HE: And it got, sort of, taken on by The Sun, which was a very right wing paper, and the kind of left wing papers. Basically, everyone took it on. Everyone decided it was theirs, you know, they made him their property.
MG: So The Sun looked on Loadsamoney quite affectionately?
HE: Yeah, yeah. They thought it was great and it was a sign of Thatcher’s Britain, that all working class people were getting richer. That’s what they, that was their propaganda, that was how they interpreted it I guess, yeah. Which, obviously, wasn’t really the case, but it was quite funny.
MG: Were you taken by surprise, by the reception that Loadsamoney got?
HE: I was.
HE: Well, just because, you know, I’d done other characters and they’ve been all right but this seemed to go very big and it got, sort of, mentioned in parliament and then Mrs. Thatcher suddenly said, “We’ve got a Loadsamoney economy,” or something. And then, the leader of the opposition says, “You know, you’ve created this Loadsamoney.” They, and they were both using; one of them was using it with praise and the other one with, you know, contempt. It was, it was odd, very odd. I, I didn’t expect at all, Malcolm.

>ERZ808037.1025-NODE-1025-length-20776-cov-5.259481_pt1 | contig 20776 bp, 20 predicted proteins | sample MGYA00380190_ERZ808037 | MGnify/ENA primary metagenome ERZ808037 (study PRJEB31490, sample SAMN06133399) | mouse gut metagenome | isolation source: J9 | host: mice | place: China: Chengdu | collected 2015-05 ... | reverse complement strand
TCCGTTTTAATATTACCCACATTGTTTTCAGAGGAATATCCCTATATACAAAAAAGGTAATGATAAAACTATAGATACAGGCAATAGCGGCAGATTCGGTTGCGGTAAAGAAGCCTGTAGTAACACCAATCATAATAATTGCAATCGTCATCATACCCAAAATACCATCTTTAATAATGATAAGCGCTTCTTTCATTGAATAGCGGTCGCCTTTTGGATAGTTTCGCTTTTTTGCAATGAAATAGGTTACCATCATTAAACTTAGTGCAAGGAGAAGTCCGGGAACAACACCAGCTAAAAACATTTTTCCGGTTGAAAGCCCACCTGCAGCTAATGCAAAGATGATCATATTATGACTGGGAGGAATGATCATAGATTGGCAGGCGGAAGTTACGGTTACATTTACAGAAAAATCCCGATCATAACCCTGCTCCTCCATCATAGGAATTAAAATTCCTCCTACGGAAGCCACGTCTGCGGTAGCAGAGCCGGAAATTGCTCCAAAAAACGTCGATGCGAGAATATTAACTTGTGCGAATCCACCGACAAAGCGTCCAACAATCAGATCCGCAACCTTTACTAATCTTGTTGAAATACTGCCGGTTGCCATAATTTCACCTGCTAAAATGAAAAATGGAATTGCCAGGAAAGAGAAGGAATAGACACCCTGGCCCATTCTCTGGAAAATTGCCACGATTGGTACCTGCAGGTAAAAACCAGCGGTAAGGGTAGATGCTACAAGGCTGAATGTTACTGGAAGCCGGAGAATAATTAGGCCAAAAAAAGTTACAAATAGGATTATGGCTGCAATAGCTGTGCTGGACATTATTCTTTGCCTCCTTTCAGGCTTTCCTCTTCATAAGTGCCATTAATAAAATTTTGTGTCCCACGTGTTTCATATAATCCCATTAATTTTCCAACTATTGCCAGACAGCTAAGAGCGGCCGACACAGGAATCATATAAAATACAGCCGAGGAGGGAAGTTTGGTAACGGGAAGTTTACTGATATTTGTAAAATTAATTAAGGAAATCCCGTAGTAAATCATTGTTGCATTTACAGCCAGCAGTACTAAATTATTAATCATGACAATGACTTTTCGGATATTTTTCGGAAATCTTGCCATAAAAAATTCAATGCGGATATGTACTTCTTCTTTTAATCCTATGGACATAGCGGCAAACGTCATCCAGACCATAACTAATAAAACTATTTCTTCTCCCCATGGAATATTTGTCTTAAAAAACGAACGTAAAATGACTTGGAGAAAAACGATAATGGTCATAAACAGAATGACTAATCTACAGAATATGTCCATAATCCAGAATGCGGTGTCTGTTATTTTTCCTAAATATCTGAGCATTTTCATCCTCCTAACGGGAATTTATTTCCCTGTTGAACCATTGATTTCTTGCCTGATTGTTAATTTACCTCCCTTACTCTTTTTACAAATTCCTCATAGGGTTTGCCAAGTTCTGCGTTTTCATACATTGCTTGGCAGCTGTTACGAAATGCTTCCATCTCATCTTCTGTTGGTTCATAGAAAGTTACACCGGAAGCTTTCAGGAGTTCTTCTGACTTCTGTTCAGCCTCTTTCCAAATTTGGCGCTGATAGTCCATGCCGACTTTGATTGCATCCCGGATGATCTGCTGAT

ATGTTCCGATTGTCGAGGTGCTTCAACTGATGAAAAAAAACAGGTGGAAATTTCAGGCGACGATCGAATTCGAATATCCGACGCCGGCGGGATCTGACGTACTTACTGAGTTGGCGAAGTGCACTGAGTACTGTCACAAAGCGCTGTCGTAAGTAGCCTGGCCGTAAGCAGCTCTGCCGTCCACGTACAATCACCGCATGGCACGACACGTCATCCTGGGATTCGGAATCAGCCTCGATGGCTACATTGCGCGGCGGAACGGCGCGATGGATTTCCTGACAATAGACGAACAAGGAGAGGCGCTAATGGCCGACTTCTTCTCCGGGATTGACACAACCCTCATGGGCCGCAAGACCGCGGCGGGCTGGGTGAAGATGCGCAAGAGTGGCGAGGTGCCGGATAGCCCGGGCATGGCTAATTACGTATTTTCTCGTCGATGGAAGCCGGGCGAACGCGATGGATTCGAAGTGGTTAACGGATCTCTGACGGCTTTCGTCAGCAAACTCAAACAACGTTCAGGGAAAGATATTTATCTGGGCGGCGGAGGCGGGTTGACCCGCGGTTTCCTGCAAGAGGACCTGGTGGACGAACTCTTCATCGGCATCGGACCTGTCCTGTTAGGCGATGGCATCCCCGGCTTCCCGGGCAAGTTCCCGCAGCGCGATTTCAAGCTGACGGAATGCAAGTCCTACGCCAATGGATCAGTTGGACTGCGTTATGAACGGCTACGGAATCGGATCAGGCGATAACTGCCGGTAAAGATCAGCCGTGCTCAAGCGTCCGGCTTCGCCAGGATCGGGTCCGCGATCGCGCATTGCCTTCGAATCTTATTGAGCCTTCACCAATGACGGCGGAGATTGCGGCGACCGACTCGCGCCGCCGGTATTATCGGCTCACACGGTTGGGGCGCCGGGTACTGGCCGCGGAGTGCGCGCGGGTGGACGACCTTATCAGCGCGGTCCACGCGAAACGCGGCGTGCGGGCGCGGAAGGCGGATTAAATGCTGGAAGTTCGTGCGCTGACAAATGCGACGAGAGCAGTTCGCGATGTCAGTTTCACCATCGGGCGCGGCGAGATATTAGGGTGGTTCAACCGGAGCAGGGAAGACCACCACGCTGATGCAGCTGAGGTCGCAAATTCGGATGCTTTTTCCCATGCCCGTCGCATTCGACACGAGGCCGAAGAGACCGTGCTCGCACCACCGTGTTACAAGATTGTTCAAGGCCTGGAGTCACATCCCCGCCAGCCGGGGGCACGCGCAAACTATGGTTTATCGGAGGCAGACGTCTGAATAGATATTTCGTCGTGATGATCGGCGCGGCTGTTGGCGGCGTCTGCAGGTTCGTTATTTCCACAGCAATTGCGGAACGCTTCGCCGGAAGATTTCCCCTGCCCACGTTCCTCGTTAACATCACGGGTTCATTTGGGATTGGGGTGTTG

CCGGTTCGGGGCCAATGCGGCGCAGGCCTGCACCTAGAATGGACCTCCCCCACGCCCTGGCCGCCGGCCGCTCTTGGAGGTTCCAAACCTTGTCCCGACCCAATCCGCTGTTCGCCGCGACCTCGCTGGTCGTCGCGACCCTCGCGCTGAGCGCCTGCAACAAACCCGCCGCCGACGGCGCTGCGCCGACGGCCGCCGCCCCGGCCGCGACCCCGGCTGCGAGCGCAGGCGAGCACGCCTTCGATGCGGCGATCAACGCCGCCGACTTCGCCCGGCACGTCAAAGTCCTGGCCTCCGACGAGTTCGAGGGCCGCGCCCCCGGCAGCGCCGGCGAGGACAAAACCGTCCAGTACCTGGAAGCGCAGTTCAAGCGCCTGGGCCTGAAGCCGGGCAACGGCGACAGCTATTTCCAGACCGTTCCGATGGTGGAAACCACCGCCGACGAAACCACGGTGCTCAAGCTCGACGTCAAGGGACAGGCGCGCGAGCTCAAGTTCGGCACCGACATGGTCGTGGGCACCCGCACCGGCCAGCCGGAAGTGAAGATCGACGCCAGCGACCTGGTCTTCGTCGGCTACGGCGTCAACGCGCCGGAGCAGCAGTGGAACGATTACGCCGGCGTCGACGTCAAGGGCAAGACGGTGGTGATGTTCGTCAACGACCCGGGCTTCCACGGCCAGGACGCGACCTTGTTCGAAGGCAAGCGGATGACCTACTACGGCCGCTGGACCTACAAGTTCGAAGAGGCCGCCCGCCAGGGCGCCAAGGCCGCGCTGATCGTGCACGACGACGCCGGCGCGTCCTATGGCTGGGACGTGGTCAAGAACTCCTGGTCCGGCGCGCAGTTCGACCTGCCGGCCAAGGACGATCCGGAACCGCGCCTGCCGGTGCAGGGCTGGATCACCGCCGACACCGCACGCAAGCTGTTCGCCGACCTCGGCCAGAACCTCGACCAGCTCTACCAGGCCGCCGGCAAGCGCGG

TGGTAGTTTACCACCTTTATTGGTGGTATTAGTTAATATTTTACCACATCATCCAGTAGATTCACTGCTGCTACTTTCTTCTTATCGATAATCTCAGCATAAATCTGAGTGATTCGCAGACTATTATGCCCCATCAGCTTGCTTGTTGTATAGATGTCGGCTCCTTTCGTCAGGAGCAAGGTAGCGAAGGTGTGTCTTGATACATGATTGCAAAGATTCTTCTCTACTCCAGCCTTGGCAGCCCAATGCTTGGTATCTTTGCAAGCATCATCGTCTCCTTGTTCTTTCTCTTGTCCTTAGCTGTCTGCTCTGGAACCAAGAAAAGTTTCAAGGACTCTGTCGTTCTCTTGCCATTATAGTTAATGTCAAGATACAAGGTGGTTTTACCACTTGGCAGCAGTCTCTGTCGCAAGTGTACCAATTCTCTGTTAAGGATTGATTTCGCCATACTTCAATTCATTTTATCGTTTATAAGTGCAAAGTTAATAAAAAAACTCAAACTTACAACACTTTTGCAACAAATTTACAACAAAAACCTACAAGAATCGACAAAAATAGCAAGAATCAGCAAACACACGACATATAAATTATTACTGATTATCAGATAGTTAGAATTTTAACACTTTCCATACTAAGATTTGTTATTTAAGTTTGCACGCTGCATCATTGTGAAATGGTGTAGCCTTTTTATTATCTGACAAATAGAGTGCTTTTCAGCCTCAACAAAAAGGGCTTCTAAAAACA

MG: It really is odd. There are cultural histories written of the Thatcher years and invariably they talk about Loadsamoney and how the character was this great symbol of the era. And it’s clear that enthusiasm for this grotesque mockery was even greater on the right then it was on the left. Finally, Enfield just kinda gives up.
The rationale offered:
MG: The Loadsamoney problem happens because satire is complicated. It’s not like straightforward speech that’s easy to decode; it requires interpretation. That’s what draws you in, that’s where the humor lies. But that active interpretation has a cost; Heather LaMarre calls this the paradox of satire.
HL: So the tradeoff with satire becomes all of the thinking, or a lot of the thinking, becomes devoted to what the comic means, who the target of the joke is. And as they interpret that, then they spend less time thinking about whether that warrants any kind of real consideration or counter arguing, sort of, the merits of that message.
MG: This doesn’t happen when you listen to a straightforward discussion of politics; you just think about the arguments. But with satire…
HL: Here, you’re spending all of your time thinking about the nature of the comedy, which leaves very little mental resources available to think about whether the comedy has truth.